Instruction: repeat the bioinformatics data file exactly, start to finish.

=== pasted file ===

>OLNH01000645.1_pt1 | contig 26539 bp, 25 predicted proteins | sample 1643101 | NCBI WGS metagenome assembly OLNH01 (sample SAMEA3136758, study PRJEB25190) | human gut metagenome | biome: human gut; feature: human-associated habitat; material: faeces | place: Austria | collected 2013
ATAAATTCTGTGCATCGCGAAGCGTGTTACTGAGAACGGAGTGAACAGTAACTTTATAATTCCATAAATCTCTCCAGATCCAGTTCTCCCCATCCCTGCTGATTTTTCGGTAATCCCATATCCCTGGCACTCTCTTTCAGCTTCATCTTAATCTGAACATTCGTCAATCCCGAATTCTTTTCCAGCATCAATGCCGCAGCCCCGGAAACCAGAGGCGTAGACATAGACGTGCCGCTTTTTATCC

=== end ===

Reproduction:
>OLNH01000645.1_pt1 | contig 26539 bp, 25 predicted proteins | sample 1643101 | NCBI WGS metagenome assembly OLNH01 (sample SAMEA3136758, study PRJEB25190) | human gut metagenome | biome: human gut; feature: human-associated habitat; material: faeces | place: Austria | collected 2013
ATAAATTCTGTGCATCGCGAAGCGTGTTACTGAGAACGGAGTGAACAGTAACTTTATAATTCCATAAATCTCTCCAGATCCAGTTCTCCCCATCCCTGCTGATTTTTCGGTAATCCCATATCCCTGGCACTCTCTTTCAGCTTCATCTTAATCTGAACATTCGTCAATCCCGAATTCTTTTCCAGCATCAATGCCGCAGCCCCGGAAACCAGAGGCGTAGACATAGACGTGCCGCTTTTTATCC